The KFPS Friesian horse in North America is one of only a few breeds that require both DNA testing and micro chipping. FHANA, the KFPS and its members take a great pride in maintaining and promoting the purity and integrity of the Friesian breed.

Today there are approximately 8,000 Friesian horses located throughout North America. Currently there are 24 Friesian stallions in North America that are approved for breeding purposes. The best stallions are selected at the fall inspections to participate in the Central Proving event, a 70 day test where the stallions are trained and evaluated in riding and driving, and at the end of the testing, the top horses are offered the opportunity to have a provisional breeding license. They are allowed limited breeding privileges for 5-6 years, and then a limited number of their offspring are also evaluated. At this time the stallion may be offered an unlimited breeding license. With such stringent testing, if you are one of the lucky few to have bred an approved stallion, you have captured "lighting in a bottle." Only the best of the best become approved for breeding. 

Friesian 2
© Cally Matherly

The stringent criteria doesn't just stop with the stallions. Mares can also achieve a high level within the breed. Approximately 20% of all mares can achieve a "Star" or "Ster" status which means they have met the additional requirements to become some of the top mares in the world. There are additional predicates (titles) that can be earned such as "Crown" or "Kroon" mare which have exterior requirements (conformation and movement) along with displaying an aptitude for Sport. Following the "Crown" predicate a mare can achieve a" Model" predicate. Once again they must achieve the exterior requirements, along with the aptitude for sport, but they must demonstrate fertility by birthing and nursing a foal.

Friesian 3
© Cally Matherly

Only the best of the best "Ster" mares can achieve the "Kroon" and "Model" predicates. Judges from the Netherlands come to the US in the fall of each year to evaluate our foal crop, as well as ranking mares, geldings and stallions. This evaluation can include a performance test, either ridden or driven, known as an IBOP test. This is the performance criteria necessary for the "crown" and "model" predicates. There is a "Sport" predicate available for competitors in dressage and driving, who have achieved acceptable scores in multiple events. The "Sport" title is highly sought after in many countries where Friesians are raised.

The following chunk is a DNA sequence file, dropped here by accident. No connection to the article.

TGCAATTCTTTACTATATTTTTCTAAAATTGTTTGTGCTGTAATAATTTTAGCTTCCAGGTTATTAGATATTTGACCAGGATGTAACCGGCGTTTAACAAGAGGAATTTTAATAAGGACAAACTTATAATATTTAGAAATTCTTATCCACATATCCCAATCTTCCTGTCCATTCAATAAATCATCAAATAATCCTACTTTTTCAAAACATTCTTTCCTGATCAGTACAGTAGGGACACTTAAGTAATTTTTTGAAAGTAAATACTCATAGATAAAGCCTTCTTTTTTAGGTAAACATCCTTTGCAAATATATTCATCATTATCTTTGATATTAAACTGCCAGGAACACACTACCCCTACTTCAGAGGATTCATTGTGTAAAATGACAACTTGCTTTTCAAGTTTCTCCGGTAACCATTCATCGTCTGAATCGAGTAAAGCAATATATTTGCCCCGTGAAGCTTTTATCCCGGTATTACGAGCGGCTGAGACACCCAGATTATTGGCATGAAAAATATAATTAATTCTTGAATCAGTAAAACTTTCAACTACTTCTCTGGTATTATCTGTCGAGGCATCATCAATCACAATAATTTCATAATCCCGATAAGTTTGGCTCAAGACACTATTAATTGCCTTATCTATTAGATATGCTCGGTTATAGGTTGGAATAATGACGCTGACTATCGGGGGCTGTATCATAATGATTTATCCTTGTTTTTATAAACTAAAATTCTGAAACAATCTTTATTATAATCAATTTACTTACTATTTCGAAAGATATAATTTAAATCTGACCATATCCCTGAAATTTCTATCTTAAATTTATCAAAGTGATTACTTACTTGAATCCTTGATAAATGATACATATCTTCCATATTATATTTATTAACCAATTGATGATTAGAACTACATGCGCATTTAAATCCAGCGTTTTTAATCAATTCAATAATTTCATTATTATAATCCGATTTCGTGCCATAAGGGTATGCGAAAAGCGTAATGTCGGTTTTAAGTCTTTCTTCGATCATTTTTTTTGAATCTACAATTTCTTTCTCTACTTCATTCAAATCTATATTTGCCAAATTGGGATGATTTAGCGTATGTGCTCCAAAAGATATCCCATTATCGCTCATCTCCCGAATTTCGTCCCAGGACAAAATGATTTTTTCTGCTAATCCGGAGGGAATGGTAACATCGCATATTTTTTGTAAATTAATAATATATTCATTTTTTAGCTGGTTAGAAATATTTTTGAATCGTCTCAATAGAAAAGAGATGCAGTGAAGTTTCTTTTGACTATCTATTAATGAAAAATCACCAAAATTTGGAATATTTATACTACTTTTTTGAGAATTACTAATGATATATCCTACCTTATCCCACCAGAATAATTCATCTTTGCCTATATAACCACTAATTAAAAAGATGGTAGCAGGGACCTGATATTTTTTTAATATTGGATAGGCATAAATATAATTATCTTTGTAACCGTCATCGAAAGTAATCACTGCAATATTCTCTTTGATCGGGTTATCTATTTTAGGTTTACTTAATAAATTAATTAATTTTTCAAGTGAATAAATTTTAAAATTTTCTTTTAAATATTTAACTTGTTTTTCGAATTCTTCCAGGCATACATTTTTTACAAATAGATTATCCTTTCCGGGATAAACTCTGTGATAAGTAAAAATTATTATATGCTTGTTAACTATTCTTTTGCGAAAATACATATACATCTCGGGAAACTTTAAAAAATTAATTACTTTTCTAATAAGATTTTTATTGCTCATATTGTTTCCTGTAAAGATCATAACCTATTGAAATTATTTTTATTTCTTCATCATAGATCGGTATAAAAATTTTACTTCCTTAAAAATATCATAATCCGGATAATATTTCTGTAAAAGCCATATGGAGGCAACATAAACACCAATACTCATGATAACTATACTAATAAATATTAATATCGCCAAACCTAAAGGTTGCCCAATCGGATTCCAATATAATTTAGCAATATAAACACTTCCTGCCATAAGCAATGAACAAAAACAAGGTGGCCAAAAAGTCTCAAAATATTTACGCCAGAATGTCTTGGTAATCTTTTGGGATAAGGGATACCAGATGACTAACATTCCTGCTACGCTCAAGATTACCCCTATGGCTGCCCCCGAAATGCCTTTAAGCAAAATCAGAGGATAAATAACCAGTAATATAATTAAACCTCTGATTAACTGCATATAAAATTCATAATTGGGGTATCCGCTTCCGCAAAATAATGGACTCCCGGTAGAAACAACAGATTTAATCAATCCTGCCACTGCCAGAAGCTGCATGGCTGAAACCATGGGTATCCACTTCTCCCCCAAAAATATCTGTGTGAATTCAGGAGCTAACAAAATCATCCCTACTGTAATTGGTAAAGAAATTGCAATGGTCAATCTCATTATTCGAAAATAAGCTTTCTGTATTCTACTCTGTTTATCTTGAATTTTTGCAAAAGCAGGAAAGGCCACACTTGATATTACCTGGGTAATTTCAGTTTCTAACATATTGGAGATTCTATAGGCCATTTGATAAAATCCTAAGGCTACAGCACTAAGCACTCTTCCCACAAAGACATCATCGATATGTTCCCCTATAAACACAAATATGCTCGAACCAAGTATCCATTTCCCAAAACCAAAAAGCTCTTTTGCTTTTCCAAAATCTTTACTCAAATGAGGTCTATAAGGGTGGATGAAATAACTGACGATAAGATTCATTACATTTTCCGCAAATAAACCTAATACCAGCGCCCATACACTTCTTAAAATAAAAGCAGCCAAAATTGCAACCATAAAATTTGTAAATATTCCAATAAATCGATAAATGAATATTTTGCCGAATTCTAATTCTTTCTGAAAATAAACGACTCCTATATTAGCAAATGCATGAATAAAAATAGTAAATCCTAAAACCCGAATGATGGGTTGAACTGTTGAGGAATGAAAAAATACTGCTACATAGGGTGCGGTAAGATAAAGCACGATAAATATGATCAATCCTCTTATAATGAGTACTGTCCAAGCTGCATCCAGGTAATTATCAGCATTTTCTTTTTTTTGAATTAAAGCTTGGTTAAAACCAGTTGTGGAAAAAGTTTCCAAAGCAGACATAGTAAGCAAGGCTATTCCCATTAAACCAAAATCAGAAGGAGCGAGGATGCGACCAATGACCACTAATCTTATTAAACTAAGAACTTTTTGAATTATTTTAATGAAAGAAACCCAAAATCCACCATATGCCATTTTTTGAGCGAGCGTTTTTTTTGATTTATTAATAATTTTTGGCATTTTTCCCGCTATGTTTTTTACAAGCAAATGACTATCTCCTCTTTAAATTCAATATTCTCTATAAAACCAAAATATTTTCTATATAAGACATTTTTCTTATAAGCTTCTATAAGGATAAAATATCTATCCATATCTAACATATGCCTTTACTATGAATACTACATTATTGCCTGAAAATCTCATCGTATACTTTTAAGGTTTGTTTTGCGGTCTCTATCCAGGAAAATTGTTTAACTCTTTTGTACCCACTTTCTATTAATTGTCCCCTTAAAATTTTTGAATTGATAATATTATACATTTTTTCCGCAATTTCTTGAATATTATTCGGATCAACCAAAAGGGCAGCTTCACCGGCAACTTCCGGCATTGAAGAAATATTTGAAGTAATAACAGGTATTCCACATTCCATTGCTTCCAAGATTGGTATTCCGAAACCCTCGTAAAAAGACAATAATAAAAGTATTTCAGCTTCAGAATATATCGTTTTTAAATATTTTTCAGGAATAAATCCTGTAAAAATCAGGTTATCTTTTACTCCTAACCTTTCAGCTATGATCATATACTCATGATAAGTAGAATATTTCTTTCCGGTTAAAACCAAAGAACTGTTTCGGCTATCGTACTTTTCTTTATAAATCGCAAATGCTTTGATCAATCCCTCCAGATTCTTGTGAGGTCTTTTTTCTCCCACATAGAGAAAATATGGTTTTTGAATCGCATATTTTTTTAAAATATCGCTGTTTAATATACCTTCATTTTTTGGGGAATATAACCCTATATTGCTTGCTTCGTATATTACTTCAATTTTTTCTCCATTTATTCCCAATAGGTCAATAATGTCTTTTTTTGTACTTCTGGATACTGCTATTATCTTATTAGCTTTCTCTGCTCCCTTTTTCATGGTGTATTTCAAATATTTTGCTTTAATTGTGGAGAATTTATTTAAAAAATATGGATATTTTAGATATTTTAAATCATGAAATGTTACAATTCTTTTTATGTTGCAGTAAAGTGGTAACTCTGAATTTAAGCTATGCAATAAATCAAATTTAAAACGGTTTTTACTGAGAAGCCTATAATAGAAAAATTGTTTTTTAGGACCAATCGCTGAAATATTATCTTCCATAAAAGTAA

Friesian 4

© Cally Matherly

The breed has been able to maintain the integrity of the prescribed standard by keeping a close eye on the amount of inbreeding that takes place and what the relationship percentages are. Relationship percentage is amount of "relatedness" between any Friesian horse and the rest of the Friesian horse population. Since ours is a "closed studbook" (not allowing the introduction of any other horse breeds) it is important that care is taken when breeding fairly closely related horses. This is done by maintaining a very strict studbook.

The Friesian horse, exclusive, charismatic and "the stuff of dreams" for many horse lovers, is making great inroads in the horse communities of the United States. Their increasing use in the movie and television industries is a tribute to their beauty and great work ethic.

Friesian 6
© Cally Matherly


Additional Information

For additional information contact:

    Friesian Horse Association of North America
    4037 Iron Works Parkway, Suite 160
    Lexington, KY 40511-8483
    (859) 455-7430
    [email protected]


Friesian 6
© Cally Matherly



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Friesian 5
© Cally Matherly